Higgins, Jack. The Eagle Has Landed. New York: Holt, Rinehart and Winston, 1975.
Reason read: Higgins was born in the month of July.
The entire premise of The Eagle Has Landed is based on the fact that a small group of German paratroopers had safely arrived in England and were about to do the unthinkable, they were about to kidnap Winston Churchill. If Mussolini can be rescued from an enemy hotel then surely Churchill could be taken while on a discreet “vacation.”
There is so much to like about The Eagle Has Landed (code for Liam Devlin’s safe drop into enemy territory). There is also so much that could potentially go wrong with Higgins’s technique. First, the frame narrative is the author, Jack Higgins himself, researching a botched attempt to kidnap the Prime Minister, Winston Churchill during the final moments of World War II. Giving away the plot in the very beginning of a novel is a risky move. where is the suspense? Why read on knowing the Germans failed? Second, the majority of the story is told from the point of view of the antagonists. Why be on their side?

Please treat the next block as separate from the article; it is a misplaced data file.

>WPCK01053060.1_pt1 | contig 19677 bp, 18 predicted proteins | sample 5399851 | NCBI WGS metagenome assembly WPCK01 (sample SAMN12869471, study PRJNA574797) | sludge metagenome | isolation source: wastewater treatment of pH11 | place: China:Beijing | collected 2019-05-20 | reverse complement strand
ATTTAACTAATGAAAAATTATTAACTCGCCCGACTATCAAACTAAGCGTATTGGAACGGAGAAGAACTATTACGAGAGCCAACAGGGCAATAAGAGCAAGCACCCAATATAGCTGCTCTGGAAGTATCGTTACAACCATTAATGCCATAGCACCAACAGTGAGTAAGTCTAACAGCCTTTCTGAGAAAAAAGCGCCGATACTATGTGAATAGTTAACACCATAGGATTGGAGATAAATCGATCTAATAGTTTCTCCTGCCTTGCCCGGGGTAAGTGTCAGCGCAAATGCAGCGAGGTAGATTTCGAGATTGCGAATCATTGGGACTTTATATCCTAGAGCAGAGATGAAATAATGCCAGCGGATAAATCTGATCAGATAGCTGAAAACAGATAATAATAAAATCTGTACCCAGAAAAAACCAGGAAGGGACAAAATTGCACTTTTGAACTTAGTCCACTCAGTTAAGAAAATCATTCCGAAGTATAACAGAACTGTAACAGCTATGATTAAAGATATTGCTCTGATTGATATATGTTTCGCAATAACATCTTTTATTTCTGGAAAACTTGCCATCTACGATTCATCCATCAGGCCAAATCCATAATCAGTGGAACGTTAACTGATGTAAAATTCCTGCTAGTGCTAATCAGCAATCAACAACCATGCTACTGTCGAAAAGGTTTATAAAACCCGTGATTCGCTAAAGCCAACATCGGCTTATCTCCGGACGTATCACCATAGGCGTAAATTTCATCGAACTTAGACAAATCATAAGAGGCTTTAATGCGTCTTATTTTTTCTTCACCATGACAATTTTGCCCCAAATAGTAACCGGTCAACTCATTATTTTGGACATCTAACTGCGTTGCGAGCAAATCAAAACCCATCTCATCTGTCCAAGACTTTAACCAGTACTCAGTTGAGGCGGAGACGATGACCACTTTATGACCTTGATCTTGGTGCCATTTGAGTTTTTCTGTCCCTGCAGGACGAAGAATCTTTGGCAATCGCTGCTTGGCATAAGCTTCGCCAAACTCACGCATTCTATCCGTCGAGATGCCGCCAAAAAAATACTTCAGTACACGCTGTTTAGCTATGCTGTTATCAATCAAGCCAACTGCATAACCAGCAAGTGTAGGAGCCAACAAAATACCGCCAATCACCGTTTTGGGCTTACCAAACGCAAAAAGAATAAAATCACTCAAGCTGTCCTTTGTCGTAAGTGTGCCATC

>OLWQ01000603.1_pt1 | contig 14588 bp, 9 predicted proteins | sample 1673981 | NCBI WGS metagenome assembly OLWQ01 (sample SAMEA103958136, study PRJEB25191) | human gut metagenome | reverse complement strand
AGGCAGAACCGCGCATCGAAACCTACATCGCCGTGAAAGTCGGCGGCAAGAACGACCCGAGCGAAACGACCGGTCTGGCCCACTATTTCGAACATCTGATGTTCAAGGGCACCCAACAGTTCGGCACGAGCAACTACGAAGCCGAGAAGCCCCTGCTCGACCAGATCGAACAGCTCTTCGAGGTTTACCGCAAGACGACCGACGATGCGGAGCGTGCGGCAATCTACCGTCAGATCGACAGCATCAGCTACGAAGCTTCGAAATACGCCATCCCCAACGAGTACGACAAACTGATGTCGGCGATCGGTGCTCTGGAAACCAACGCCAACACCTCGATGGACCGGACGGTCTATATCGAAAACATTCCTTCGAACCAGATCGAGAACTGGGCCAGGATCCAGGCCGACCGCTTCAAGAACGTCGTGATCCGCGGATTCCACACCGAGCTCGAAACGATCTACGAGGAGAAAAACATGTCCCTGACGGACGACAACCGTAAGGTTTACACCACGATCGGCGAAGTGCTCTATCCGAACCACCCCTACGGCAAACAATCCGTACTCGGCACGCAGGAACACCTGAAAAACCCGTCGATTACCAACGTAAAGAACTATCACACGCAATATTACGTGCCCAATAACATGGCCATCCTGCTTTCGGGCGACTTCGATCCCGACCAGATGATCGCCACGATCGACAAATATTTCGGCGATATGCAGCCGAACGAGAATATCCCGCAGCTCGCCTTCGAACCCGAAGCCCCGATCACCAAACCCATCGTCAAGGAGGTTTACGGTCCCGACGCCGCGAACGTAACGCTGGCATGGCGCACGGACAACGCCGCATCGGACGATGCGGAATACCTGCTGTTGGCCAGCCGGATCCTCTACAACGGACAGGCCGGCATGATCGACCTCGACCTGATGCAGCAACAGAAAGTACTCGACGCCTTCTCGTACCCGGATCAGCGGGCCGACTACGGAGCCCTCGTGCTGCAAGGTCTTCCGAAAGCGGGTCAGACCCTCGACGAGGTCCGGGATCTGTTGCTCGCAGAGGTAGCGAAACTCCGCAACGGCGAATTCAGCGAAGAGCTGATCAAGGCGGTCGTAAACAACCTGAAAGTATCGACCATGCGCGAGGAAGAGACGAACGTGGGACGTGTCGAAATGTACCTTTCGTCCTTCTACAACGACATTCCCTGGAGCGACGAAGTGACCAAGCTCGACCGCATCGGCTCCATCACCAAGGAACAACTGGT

Why care about the enemy? Because Liam Devlin is an irresistible bad guy. You want him to succeed and you don’t know why. He’s a charming cad; the kind of guy everyone loves to hate. That’s why. You keep reading because Higgins has spun the plot. Yes, you may know the Germans failed to kidnap Churchill but…did Devlin survive?
The one line that caught my eye and mind: “Words become meaningless, the mind cuts itself off from reality for a little while, a necessary breathing space until one is ready to cope” (p 18).
Author fact: Higgins also wrote The Eagle Has Flown, also on my list. His (supposedly) most famous book, Eye of the Needle, is not on my list.
Book trivia: The Eagle Has Landed is based on true events. According to Higgins, “at least” fifty percent is fiction but the reader must decide for herself how much of the rest is a “matter of speculation.”
Nancy said: Nancy called the stories of Jack Higgins “some of the best World War II thrillers” (p 253). I would definitely agree.
BookLust Twist: from Book Lust in the chapter called “World War II Fiction” (p 253).